Taught by my colleague Peter Lacovara, this online course offered by Coursera and Emory University “examines the development of the art and architecture of the cultures of ancient Nubia through what we have learned from archaeology and how that evidence has helped us create the picture we now have of the culture and history of the birth and development of art and civilization in the Nile Valley.”
(I may have had a little something to do with it, too.)
The above description of the course, course syllabus and more information, can be found here. The course starts on April 30.
Launch of ICOM’s International Observatory on Illicit Traffic in Cultural Goods
The Observatory acts “as a databank for all information related to illicit trafficking of cultural goods. It will centralise and disseminate various resources and instruments relating to illicit traffic in cultural goods, providing important tools to fight it.”
Excerpt from ICOM’s April 2014 e-Newsletter.
On Monday, the city of Rome celebrated its 2767 birthday. April 21 is the day on which Romulus founded the city, back in 753 BC. Or so the legend goes…
You’ll find images of the celebrations here and here.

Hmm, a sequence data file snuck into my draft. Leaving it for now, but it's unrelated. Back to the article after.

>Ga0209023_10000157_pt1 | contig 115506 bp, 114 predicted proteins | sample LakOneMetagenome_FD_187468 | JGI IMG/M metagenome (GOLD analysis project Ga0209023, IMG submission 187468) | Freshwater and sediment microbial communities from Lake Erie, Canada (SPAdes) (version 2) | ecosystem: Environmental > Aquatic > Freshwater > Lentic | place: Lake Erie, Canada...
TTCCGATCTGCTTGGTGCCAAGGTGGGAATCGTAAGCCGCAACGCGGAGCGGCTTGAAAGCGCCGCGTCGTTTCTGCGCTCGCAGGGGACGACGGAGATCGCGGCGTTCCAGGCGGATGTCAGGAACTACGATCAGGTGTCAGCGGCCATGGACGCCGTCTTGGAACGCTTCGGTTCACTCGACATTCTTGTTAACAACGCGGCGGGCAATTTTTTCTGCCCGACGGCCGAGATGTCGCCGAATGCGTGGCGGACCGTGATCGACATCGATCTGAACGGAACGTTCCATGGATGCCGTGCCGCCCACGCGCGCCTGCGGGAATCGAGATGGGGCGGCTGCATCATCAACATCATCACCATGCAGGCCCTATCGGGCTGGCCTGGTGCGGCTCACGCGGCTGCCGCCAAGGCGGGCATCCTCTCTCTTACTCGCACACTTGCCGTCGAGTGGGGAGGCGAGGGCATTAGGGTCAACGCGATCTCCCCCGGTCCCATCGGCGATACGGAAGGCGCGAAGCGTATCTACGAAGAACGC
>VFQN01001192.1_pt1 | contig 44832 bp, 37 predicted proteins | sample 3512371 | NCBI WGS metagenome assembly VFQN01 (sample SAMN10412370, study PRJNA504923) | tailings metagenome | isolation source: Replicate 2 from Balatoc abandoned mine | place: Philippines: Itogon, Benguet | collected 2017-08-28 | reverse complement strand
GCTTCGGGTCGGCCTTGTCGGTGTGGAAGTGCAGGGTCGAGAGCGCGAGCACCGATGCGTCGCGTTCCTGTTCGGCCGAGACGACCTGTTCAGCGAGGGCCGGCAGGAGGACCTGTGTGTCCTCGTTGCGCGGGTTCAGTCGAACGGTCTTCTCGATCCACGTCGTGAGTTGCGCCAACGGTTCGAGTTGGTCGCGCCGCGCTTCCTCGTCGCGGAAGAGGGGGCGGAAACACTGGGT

The Coliseum (aka the Flavian amphitheatre), Rome’s most famous monument.
Ancient Egypt Research Associates (AERA), in collaboration with the American University of Cairo (AUC), is accepting applications for the 2015 Giza Archaeological Field Training programme.
You can find further information here. The deadline is May 31, 2014.
There are news on La Vida Aegyptiaca, my blog on the SSEA website. Just click here to find out what I did the last three weeks and how I got photographed with renowned Egyptologist, Salima Ikram.
Salima and I hanging out after the Weinberg Lecture.
The International Society for Nubian Studies has moved its website to WordPress. You will find there information about the ISNS and its various projects, including the Nubian Studies Conference. I encourage you to visit the site.
Some archaeologists work in museums. I’m one of those archaeologists and I take care of all the ancient artefacts at the North Carolina Museum of Art. You will find on Untitled, the NCMA blog, some of my recent scholarly activities regarding the Classical marbles in the collection. Click here to find out where Bacchus went…